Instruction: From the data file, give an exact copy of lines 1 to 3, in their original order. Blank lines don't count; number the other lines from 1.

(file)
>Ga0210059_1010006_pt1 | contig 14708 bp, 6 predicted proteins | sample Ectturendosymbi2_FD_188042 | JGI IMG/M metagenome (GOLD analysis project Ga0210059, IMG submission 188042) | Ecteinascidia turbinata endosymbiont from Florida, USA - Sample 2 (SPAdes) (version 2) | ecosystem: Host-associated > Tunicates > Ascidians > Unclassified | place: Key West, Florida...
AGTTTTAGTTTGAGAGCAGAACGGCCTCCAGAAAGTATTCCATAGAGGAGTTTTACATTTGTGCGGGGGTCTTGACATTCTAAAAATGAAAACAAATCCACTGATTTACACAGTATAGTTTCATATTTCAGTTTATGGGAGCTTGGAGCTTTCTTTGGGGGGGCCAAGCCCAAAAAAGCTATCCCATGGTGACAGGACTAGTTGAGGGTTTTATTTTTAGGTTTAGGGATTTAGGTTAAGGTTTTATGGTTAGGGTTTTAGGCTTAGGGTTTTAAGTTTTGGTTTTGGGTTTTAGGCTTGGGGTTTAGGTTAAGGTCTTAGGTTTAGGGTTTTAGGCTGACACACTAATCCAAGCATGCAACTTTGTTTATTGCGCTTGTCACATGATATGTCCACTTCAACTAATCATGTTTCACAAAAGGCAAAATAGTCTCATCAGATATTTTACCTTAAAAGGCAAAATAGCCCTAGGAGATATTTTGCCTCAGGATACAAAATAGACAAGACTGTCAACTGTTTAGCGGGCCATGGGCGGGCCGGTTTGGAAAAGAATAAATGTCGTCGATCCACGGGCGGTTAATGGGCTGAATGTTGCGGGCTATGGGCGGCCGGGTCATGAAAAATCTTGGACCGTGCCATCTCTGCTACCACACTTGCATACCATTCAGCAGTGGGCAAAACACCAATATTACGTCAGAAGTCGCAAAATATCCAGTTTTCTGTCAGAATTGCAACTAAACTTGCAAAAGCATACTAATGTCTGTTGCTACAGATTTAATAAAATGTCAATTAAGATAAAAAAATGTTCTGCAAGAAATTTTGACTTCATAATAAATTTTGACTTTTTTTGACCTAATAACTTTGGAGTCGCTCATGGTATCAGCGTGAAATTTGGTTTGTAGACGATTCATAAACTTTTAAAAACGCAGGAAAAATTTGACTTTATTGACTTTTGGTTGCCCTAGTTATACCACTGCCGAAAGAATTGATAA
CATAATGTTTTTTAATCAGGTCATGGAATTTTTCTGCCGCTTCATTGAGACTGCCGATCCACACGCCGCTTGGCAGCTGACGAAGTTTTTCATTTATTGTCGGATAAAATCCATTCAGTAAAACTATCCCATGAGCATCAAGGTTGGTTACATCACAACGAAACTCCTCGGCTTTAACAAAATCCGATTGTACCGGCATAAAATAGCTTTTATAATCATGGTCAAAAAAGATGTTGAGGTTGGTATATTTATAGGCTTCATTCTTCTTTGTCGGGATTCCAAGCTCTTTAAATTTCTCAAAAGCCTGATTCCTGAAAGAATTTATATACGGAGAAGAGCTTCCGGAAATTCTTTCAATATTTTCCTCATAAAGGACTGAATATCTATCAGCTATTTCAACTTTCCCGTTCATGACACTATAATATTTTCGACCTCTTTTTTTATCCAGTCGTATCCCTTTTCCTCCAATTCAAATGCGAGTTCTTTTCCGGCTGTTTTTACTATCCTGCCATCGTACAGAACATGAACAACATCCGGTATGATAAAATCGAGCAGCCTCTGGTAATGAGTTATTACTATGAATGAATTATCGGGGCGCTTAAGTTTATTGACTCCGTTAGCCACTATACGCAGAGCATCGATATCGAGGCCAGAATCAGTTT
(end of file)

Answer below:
>Ga0210059_1010006_pt1 | contig 14708 bp, 6 predicted proteins | sample Ectturendosymbi2_FD_188042 | JGI IMG/M metagenome (GOLD analysis project Ga0210059, IMG submission 188042) | Ecteinascidia turbinata endosymbiont from Florida, USA - Sample 2 (SPAdes) (version 2) | ecosystem: Host-associated > Tunicates > Ascidians > Unclassified | place: Key West, Florida...
AGTTTTAGTTTGAGAGCAGAACGGCCTCCAGAAAGTATTCCATAGAGGAGTTTTACATTTGTGCGGGGGTCTTGACATTCTAAAAATGAAAACAAATCCACTGATTTACACAGTATAGTTTCATATTTCAGTTTATGGGAGCTTGGAGCTTTCTTTGGGGGGGCCAAGCCCAAAAAAGCTATCCCATGGTGACAGGACTAGTTGAGGGTTTTATTTTTAGGTTTAGGGATTTAGGTTAAGGTTTTATGGTTAGGGTTTTAGGCTTAGGGTTTTAAGTTTTGGTTTTGGGTTTTAGGCTTGGGGTTTAGGTTAAGGTCTTAGGTTTAGGGTTTTAGGCTGACACACTAATCCAAGCATGCAACTTTGTTTATTGCGCTTGTCACATGATATGTCCACTTCAACTAATCATGTTTCACAAAAGGCAAAATAGTCTCATCAGATATTTTACCTTAAAAGGCAAAATAGCCCTAGGAGATATTTTGCCTCAGGATACAAAATAGACAAGACTGTCAACTGTTTAGCGGGCCATGGGCGGGCCGGTTTGGAAAAGAATAAATGTCGTCGATCCACGGGCGGTTAATGGGCTGAATGTTGCGGGCTATGGGCGGCCGGGTCATGAAAAATCTTGGACCGTGCCATCTCTGCTACCACACTTGCATACCATTCAGCAGTGGGCAAAACACCAATATTACGTCAGAAGTCGCAAAATATCCAGTTTTCTGTCAGAATTGCAACTAAACTTGCAAAAGCATACTAATGTCTGTTGCTACAGATTTAATAAAATGTCAATTAAGATAAAAAAATGTTCTGCAAGAAATTTTGACTTCATAATAAATTTTGACTTTTTTTGACCTAATAACTTTGGAGTCGCTCATGGTATCAGCGTGAAATTTGGTTTGTAGACGATTCATAAACTTTTAAAAACGCAGGAAAAATTTGACTTTATTGACTTTTGGTTGCCCTAGTTATACCACTGCCGAAAGAATTGATAA
CATAATGTTTTTTAATCAGGTCATGGAATTTTTCTGCCGCTTCATTGAGACTGCCGATCCACACGCCGCTTGGCAGCTGACGAAGTTTTTCATTTATTGTCGGATAAAATCCATTCAGTAAAACTATCCCATGAGCATCAAGGTTGGTTACATCACAACGAAACTCCTCGGCTTTAACAAAATCCGATTGTACCGGCATAAAATAGCTTTTATAATCATGGTCAAAAAAGATGTTGAGGTTGGTATATTTATAGGCTTCATTCTTCTTTGTCGGGATTCCAAGCTCTTTAAATTTCTCAAAAGCCTGATTCCTGAAAGAATTTATATACGGAGAAGAGCTTCCGGAAATTCTTTCAATATTTTCCTCATAAAGGACTGAATATCTATCAGCTATTTCAACTTTCCCGTTCATGACACTATAATATTTTCGACCTCTTTTTTTATCCAGTCGTATCCCTTTTCCTCCAATTCAAATGCGAGTTCTTTTCCGGCTGTTTTTACTATCCTGCCATCGTACAGAACATGAACAACATCCGGTATGATAAAATCGAGCAGCCTCTGGTAATGAGTTATTACTATGAATGAATTATCGGGGCGCTTAAGTTTATTGACTCCGTTAGCCACTATACGCAGAGCATCGATATCGAGGCCAGAATCAGTTT